The United Nations Conference on Sustainable Development takes place 20 – 22 June 2012 in Rio de Janeiro. It is also referred to as Earth Summit 2012 or Rio+20 due to the initial conference held in Rio in 1992. The objectives are to secure renewed political commitment to sustainable development, assess progress towards internationally agreed goals on sustainable development and to address new and emerging challenges.
The Rio Earth Summit 1992 was the largest environmental conference ever held and was a watershed in terms of the growing influence of global civil society. Its aim was to find ways to halt the destruction of irreplaceable natural resources and tackle pollution of the planet. It was attended by over 170 governments and more than 2,000 representatives from non-government organisations (NGO's). The Summit resulted in two international agreements, two statements of principles and an action agenda on worldwide sustainable development:
The Convention on Biological Diversity
The Framework Convention on Climate Change (FCCC)
The Principles for the Sustainable Management of Forests
The Rio Declaration on Environment and Development
Agenda 21 (the UN's programme of action from Rio).
Twenty years on the UN is again bringing together world leaders and thousands of participants from governments, the private sector, NGO's and other groups to attempt to define pathways to a safer, more equitable, cleaner, greener and more prosperous world for all. In planning for the conference seven areas have been highlighted that need priority attention: decent jobs, energy, sustainable cities, food security and sustainable agriculture, water, oceans and disaster readiness.
Rio+20 is both a conference and a summit that UN Secretary-General Ban ki-Moon has described as a "once in a life-time opportunity".
Whether this event, coming 20 years after the historic Rio Earth Summit of 1992, delivers transformational change will depend on governments.
World leaders gathering at the Earth Summit in Rio and discuss ways of protecting the planet. What needs to be top of the agenda is a law against Ecocide. Ecocide is the significant destruction of ecosystems and environments. It occurs both naturally, for example during a tsunami, and is also caused by humans, such as the Gulf of Mexico oil spill. It is the latter of these two that we can, and must control.
The way I propose ending human-caused ecocide is to make ecocide the Fifth International Crime Against Peace. To make this happen we need to make an amendment to the Rome Statute and to do this we need a courageous, forward-thinking leader to stand up and call for a law of Ecocide at the Earth Summit. We need visionary leaders that understand that without an environment there is no government, no business, no economic recovery, and no society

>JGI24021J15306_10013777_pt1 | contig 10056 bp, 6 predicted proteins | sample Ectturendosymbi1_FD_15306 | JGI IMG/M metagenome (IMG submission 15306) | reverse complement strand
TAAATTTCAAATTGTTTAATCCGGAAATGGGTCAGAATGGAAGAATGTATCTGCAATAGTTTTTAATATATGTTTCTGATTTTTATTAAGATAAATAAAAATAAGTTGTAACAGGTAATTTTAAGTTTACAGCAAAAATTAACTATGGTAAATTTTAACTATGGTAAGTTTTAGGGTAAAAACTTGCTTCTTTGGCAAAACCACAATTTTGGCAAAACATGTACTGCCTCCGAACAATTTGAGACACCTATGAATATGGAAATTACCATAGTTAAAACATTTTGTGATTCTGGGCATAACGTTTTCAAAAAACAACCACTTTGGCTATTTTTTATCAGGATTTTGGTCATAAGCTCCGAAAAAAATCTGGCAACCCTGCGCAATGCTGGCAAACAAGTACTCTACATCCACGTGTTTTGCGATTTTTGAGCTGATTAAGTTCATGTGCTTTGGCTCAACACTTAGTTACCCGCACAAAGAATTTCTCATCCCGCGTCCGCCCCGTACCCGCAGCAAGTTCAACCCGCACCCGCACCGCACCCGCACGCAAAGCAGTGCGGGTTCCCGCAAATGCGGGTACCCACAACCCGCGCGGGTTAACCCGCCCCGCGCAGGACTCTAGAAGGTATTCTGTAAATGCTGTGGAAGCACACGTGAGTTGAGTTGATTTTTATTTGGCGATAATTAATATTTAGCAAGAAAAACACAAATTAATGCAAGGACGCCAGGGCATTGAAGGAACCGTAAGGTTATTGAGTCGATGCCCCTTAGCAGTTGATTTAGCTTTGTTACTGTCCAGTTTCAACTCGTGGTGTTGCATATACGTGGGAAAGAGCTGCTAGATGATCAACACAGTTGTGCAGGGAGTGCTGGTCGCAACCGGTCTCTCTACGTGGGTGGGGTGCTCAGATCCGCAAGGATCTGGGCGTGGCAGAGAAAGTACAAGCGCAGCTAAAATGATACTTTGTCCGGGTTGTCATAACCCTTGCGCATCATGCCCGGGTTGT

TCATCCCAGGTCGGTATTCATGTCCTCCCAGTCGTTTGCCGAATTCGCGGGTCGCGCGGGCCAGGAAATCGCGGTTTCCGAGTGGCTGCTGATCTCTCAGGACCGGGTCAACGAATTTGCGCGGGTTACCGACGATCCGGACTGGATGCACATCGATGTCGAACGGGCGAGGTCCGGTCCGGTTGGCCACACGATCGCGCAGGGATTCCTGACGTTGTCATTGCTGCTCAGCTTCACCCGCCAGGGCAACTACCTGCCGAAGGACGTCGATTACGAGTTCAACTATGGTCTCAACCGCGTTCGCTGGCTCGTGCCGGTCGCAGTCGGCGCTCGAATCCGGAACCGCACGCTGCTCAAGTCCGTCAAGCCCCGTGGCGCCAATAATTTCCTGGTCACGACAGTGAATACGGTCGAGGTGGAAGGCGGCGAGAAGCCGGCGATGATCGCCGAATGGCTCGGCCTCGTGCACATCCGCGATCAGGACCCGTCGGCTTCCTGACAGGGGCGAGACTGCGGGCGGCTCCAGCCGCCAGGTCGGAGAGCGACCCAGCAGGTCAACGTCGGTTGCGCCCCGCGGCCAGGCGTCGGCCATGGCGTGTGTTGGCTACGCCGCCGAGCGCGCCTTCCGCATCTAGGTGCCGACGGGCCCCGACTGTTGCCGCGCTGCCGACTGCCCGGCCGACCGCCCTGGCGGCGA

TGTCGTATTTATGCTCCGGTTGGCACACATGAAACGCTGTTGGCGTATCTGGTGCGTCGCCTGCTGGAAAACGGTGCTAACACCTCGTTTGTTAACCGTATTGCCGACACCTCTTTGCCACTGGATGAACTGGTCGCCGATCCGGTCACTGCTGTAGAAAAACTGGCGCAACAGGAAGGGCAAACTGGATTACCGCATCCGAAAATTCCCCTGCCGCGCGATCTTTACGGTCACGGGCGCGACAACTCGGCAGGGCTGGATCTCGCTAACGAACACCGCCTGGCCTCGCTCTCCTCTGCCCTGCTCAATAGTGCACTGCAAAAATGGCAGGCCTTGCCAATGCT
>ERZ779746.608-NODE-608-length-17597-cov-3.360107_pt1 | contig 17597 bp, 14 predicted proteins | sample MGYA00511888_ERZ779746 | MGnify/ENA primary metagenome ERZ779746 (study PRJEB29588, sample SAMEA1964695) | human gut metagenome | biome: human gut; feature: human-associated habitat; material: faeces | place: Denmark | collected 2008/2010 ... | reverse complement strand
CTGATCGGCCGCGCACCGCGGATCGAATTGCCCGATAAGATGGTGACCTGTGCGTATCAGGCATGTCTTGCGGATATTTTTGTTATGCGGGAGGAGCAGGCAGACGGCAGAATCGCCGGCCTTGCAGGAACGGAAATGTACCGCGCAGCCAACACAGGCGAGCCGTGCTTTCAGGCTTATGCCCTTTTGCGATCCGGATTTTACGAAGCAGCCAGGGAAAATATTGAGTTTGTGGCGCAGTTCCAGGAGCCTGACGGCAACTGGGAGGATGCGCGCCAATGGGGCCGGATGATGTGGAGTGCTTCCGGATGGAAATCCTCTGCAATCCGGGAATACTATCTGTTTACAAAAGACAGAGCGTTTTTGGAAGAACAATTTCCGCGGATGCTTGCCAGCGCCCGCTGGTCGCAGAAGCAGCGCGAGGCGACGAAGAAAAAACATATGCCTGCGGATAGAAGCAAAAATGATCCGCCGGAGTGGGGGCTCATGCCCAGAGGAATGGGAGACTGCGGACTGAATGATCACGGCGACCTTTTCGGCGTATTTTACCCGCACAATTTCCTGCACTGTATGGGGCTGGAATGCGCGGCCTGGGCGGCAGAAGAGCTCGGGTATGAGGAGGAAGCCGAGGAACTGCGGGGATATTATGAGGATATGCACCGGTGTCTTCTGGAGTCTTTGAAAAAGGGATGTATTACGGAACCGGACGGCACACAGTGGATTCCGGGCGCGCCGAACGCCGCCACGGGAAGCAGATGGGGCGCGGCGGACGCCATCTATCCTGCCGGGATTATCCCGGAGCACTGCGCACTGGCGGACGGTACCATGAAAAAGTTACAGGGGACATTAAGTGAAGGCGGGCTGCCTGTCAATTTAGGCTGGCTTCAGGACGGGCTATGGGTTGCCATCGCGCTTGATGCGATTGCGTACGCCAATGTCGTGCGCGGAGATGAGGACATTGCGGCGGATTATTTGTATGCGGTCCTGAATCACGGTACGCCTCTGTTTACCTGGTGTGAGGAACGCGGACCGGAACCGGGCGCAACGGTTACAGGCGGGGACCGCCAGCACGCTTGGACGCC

It is now a time for wisdom, and it's a time for ideas. And it will take big ideas and bold actions to prevent the collapse of our environment. A law of Ecocide acts as a preventative 'think before you act' mechanism which stops business causing ecocide. CEOs, Heads of State and shareholders will be forced to reassess their involvement in dangerous industrial activity that will now be considered criminal.
It is already an international crime to cause widespread, long-term and severe damage to the natural environment during wartime. Legal definitions of what constitutes mass damage and destruction in war time are already in place. There is already a piece of legal hardware which sets out the four core international crimes and the International Criminal Court can prosecute these. Governments now need to take up the cause and call for a law of Ecocide.
We need ethical and brave business leaders to demand changes as well. A law against Ecocide will allow businesses to go head on into the green economy knowing that that is the future of business. As it is now, visionary businesses are hampered in becoming greener by the fact that other businesses will find ways of doing business cheaper, but at the expense of our environment and the people who depend on that environment. As Richard Branson says, the future of entrepreneurship belongs to business that put people and planet before profit.
We need to give businesses that want to close the door to dangerous industrial activity the legal framework they need to go green and still remain competitive. We need a level playing field to allow businesses to be truly sustainable.
Crucially, we can't let our short-term economic troubles make us ignore our environmental troubles. They are one and the same. Let's use this current economic crisis as an opportunity to alter the way we do business and how we treat the environment forever.
Now more than ever a switch to the green economy is needed. This new economy will help us solve the economic troubles the world now faces. We can't go back to business as usual, Earth must be our business from now on. With the climate moving ever closer to inevitable collapse, laws that make the switch to the green economy inevitable, are essential.
I ask you to join in the movement to bring about this change. Call on business and government to take action. Demand that they support a law of Ecocide which will trigger the business revolution that we so desperately need.
A better, healthier world is just around the corner, we just need to put the laws in place that will make the green revolution happen. The Earth Summit in Rio gives us a chance to do just this.